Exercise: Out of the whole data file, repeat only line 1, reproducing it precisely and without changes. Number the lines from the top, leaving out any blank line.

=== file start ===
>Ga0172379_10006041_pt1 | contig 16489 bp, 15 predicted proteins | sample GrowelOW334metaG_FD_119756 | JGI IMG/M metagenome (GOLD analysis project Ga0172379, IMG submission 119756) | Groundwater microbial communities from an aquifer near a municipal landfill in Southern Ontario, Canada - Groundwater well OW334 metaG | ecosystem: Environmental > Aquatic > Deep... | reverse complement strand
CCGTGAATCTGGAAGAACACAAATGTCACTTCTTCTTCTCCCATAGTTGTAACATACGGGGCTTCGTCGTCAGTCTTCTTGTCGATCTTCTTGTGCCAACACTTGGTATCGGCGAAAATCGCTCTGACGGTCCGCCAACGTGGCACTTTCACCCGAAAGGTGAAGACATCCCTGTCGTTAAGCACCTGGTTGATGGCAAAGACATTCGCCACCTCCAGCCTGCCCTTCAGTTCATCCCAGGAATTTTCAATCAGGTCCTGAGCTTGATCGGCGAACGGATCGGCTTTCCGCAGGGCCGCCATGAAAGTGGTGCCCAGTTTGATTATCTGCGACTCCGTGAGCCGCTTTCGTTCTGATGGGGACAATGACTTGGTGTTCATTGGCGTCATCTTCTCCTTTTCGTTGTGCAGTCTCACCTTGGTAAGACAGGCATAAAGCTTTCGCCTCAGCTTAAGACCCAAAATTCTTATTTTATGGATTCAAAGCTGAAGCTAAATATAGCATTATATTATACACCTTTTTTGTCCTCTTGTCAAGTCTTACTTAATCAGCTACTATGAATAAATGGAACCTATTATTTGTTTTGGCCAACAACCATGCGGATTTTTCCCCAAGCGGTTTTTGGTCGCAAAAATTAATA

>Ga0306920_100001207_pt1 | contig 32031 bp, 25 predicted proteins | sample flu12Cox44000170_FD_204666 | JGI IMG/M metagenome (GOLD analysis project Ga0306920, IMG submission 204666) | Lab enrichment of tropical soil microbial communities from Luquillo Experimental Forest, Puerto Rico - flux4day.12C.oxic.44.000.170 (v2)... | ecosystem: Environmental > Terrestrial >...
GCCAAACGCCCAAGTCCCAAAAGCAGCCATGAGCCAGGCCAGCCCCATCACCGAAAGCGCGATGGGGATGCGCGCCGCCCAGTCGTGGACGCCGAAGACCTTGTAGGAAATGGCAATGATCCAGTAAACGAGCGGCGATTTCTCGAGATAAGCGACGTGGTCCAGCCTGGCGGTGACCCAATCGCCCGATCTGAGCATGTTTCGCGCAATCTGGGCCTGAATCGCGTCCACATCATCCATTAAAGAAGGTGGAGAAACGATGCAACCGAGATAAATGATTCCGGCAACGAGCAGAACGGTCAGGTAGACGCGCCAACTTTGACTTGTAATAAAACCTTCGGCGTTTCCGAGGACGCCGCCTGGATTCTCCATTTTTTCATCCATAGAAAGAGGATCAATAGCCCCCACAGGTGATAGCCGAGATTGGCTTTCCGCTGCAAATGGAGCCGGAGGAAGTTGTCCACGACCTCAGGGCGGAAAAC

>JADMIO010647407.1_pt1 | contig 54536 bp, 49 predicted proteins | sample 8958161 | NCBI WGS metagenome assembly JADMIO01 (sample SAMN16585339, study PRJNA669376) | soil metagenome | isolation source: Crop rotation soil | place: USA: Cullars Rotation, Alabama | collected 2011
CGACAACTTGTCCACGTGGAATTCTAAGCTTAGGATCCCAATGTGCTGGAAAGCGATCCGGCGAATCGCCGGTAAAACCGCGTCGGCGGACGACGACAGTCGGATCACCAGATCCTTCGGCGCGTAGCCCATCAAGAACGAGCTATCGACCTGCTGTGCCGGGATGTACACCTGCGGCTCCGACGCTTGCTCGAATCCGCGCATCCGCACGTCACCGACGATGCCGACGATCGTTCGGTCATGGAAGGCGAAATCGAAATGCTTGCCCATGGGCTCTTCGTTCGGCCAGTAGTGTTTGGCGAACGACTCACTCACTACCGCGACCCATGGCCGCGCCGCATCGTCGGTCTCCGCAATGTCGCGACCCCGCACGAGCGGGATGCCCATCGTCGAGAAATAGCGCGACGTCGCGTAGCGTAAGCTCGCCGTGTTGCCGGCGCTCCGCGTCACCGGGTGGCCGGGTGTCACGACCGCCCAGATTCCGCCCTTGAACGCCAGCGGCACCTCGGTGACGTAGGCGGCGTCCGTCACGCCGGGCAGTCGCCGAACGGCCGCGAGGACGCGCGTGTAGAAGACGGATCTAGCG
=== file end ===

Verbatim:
>Ga0172379_10006041_pt1 | contig 16489 bp, 15 predicted proteins | sample GrowelOW334metaG_FD_119756 | JGI IMG/M metagenome (GOLD analysis project Ga0172379, IMG submission 119756) | Groundwater microbial communities from an aquifer near a municipal landfill in Southern Ontario, Canada - Groundwater well OW334 metaG | ecosystem: Environmental > Aquatic > Deep... | reverse complement strand